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kirbykirbyBest ResponseYou've already chosen the best response.1
\[f(x)=ke^{\frac{x\mu}{\theta}}\] for \[x>\mu\] Perhaps more legibly as: \[f(x)=k*\exp({\frac{x\mu}{\theta}})\]
 one year ago

kirbykirbyBest ResponseYou've already chosen the best response.1
Usually there's a bound for x like 0<x<2, but here it's x>u, so do I integrate from u to infinity? (And set this integral equal to 1)
 one year ago

kirbykirbyBest ResponseYou've already chosen the best response.1
I don't need to know how to solve the integral (at least I don't think so yet). I'm just wondering what the bounds on the integral should be.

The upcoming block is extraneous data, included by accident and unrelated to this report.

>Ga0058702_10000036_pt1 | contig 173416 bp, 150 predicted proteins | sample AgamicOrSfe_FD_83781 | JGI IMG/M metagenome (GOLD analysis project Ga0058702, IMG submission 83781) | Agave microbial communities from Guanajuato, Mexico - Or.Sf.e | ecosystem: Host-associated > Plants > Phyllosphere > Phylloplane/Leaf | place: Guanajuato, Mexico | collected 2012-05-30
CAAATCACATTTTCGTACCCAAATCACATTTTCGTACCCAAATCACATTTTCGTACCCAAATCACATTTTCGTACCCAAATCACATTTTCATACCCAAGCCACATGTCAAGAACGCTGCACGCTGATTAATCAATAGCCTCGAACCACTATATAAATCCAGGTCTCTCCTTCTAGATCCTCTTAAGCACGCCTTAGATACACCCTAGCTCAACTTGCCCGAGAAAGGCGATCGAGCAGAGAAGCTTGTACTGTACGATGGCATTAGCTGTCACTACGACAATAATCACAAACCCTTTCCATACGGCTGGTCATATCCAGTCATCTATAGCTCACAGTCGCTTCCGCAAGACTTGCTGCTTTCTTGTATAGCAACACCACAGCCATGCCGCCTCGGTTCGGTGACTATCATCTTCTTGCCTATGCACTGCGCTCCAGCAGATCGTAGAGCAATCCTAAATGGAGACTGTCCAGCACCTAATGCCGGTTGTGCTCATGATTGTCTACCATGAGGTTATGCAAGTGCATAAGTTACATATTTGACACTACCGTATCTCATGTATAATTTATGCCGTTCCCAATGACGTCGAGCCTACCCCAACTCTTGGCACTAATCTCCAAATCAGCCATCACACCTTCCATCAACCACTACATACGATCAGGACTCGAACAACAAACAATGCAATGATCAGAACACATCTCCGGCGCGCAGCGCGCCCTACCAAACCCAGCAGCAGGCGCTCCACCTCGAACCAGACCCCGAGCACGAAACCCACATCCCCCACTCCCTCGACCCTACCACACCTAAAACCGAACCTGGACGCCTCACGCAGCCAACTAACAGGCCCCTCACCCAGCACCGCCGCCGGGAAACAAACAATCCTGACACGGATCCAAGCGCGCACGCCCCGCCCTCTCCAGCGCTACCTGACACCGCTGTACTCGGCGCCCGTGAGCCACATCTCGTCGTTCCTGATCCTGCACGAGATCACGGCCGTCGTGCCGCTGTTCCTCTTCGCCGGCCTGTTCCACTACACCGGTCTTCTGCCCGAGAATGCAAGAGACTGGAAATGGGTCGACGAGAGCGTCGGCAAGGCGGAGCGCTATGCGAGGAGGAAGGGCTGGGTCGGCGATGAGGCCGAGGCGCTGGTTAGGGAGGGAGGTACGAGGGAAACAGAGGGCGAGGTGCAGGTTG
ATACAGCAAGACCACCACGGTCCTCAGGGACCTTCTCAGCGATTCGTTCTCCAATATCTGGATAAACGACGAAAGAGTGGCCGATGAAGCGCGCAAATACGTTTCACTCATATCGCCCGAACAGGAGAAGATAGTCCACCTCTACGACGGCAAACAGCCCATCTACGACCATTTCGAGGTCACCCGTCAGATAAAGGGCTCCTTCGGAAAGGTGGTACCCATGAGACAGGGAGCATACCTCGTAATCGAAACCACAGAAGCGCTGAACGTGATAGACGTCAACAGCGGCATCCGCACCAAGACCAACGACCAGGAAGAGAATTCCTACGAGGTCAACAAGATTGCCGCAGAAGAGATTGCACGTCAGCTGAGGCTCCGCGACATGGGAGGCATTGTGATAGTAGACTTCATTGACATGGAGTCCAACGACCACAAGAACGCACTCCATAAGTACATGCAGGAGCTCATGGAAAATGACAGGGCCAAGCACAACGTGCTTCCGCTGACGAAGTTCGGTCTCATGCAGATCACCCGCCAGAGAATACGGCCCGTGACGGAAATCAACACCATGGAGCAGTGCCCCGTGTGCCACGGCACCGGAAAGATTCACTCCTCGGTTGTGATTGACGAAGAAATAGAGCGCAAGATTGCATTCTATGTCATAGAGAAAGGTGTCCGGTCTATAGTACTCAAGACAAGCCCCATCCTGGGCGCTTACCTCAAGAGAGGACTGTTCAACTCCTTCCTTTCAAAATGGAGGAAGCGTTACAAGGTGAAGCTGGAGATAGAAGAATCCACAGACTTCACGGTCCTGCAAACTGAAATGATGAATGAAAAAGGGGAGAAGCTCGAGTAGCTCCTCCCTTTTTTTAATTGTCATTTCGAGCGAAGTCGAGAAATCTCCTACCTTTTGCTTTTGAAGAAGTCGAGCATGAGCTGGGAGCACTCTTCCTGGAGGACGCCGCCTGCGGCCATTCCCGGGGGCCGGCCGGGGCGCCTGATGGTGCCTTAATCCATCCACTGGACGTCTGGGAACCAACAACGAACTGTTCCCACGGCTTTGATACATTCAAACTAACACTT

one year ago

hartnnBest ResponseYou've already chosen the best response.1
i think x> mu is just to tell that exponential term has negative exponent always, the bounds will be still infinity to infinity.
 one year ago

kirbykirbyBest ResponseYou've already chosen the best response.1
Oh ok I think you are right :) When I think about it now... I wouldn't have found a numerical answer had I used mu as one of the bounds ._.
 one year ago

hartnnBest ResponseYou've already chosen the best response.1
because if x<mu, the integral might diverge.
 one year ago

kirbykirbyBest ResponseYou've already chosen the best response.1
Ok well thank you :)!
 one year ago
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